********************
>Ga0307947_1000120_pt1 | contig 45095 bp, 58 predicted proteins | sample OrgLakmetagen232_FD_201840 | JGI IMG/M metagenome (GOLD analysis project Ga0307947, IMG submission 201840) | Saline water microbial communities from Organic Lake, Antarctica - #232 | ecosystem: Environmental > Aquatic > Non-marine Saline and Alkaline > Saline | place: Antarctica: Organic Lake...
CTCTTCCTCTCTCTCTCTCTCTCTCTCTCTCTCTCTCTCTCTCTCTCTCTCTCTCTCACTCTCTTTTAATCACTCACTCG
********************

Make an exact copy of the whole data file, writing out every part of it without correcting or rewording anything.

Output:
>Ga0307947_1000120_pt1 | contig 45095 bp, 58 predicted proteins | sample OrgLakmetagen232_FD_201840 | JGI IMG/M metagenome (GOLD analysis project Ga0307947, IMG submission 201840) | Saline water microbial communities from Organic Lake, Antarctica - #232 | ecosystem: Environmental > Aquatic > Non-marine Saline and Alkaline > Saline | place: Antarctica: Organic Lake...
CTCTTCCTCTCTCTCTCTCTCTCTCTCTCTCTCTCTCTCTCTCTCTCTCTCTCTCTCACTCTCTTTTAATCACTCACTCG